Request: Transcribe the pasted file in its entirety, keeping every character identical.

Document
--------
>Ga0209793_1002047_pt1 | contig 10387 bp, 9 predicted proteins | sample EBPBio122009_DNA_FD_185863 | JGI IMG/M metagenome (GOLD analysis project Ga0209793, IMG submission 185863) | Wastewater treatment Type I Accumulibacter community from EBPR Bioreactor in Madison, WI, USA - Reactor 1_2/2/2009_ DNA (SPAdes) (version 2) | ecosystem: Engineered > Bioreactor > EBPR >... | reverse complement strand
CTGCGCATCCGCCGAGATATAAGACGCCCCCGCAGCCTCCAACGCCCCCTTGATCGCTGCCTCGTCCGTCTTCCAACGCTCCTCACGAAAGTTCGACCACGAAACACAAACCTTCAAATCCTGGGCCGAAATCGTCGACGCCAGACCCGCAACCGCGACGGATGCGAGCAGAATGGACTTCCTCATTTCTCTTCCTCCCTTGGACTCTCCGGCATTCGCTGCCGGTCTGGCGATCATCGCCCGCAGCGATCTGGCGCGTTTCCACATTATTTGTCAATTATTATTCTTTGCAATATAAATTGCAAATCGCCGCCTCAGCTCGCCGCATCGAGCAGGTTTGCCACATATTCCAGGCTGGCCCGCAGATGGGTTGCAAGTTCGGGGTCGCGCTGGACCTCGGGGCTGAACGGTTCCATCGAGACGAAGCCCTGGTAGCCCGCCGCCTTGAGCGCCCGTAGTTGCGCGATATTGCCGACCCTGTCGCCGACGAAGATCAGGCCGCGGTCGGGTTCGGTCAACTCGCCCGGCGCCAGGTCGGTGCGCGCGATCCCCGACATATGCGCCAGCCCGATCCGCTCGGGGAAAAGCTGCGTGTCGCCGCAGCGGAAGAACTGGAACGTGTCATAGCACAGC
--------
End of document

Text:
>Ga0209793_1002047_pt1 | contig 10387 bp, 9 predicted proteins | sample EBPBio122009_DNA_FD_185863 | JGI IMG/M metagenome (GOLD analysis project Ga0209793, IMG submission 185863) | Wastewater treatment Type I Accumulibacter community from EBPR Bioreactor in Madison, WI, USA - Reactor 1_2/2/2009_ DNA (SPAdes) (version 2) | ecosystem: Engineered > Bioreactor > EBPR >... | reverse complement strand
CTGCGCATCCGCCGAGATATAAGACGCCCCCGCAGCCTCCAACGCCCCCTTGATCGCTGCCTCGTCCGTCTTCCAACGCTCCTCACGAAAGTTCGACCACGAAACACAAACCTTCAAATCCTGGGCCGAAATCGTCGACGCCAGACCCGCAACCGCGACGGATGCGAGCAGAATGGACTTCCTCATTTCTCTTCCTCCCTTGGACTCTCCGGCATTCGCTGCCGGTCTGGCGATCATCGCCCGCAGCGATCTGGCGCGTTTCCACATTATTTGTCAATTATTATTCTTTGCAATATAAATTGCAAATCGCCGCCTCAGCTCGCCGCATCGAGCAGGTTTGCCACATATTCCAGGCTGGCCCGCAGATGGGTTGCAAGTTCGGGGTCGCGCTGGACCTCGGGGCTGAACGGTTCCATCGAGACGAAGCCCTGGTAGCCCGCCGCCTTGAGCGCCCGTAGTTGCGCGATATTGCCGACCCTGTCGCCGACGAAGATCAGGCCGCGGTCGGGTTCGGTCAACTCGCCCGGCGCCAGGTCGGTGCGCGCGATCCCCGACATATGCGCCAGCCCGATCCGCTCGGGGAAAAGCTGCGTGTCGCCGCAGCGGAAGAACTGGAACGTGTCATAGCACAGC